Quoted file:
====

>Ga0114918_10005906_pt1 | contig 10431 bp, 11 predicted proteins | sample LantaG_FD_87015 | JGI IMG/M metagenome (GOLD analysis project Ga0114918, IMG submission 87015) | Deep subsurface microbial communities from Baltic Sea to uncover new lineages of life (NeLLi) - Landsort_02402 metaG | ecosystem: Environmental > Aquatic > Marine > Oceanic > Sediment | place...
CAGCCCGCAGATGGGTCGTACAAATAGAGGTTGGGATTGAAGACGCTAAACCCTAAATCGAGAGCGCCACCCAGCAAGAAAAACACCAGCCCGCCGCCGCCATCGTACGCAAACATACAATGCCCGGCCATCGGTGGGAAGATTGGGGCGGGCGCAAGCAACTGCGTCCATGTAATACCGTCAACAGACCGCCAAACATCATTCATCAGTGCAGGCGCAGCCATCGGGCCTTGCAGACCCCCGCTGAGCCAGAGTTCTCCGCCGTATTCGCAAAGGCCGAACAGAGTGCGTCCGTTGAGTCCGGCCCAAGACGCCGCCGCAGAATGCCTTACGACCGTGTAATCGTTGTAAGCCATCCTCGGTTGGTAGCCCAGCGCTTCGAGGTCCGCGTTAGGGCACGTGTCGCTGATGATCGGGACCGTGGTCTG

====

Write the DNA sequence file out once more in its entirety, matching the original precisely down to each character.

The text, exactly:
>Ga0114918_10005906_pt1 | contig 10431 bp, 11 predicted proteins | sample LantaG_FD_87015 | JGI IMG/M metagenome (GOLD analysis project Ga0114918, IMG submission 87015) | Deep subsurface microbial communities from Baltic Sea to uncover new lineages of life (NeLLi) - Landsort_02402 metaG | ecosystem: Environmental > Aquatic > Marine > Oceanic > Sediment | place...
CAGCCCGCAGATGGGTCGTACAAATAGAGGTTGGGATTGAAGACGCTAAACCCTAAATCGAGAGCGCCACCCAGCAAGAAAAACACCAGCCCGCCGCCGCCATCGTACGCAAACATACAATGCCCGGCCATCGGTGGGAAGATTGGGGCGGGCGCAAGCAACTGCGTCCATGTAATACCGTCAACAGACCGCCAAACATCATTCATCAGTGCAGGCGCAGCCATCGGGCCTTGCAGACCCCCGCTGAGCCAGAGTTCTCCGCCGTATTCGCAAAGGCCGAACAGAGTGCGTCCGTTGAGTCCGGCCCAAGACGCCGCCGCAGAATGCCTTACGACCGTGTAATCGTTGTAAGCCATCCTCGGTTGGTAGCCCAGCGCTTCGAGGTCCGCGTTAGGGCACGTGTCGCTGATGATCGGGACCGTGGTCTG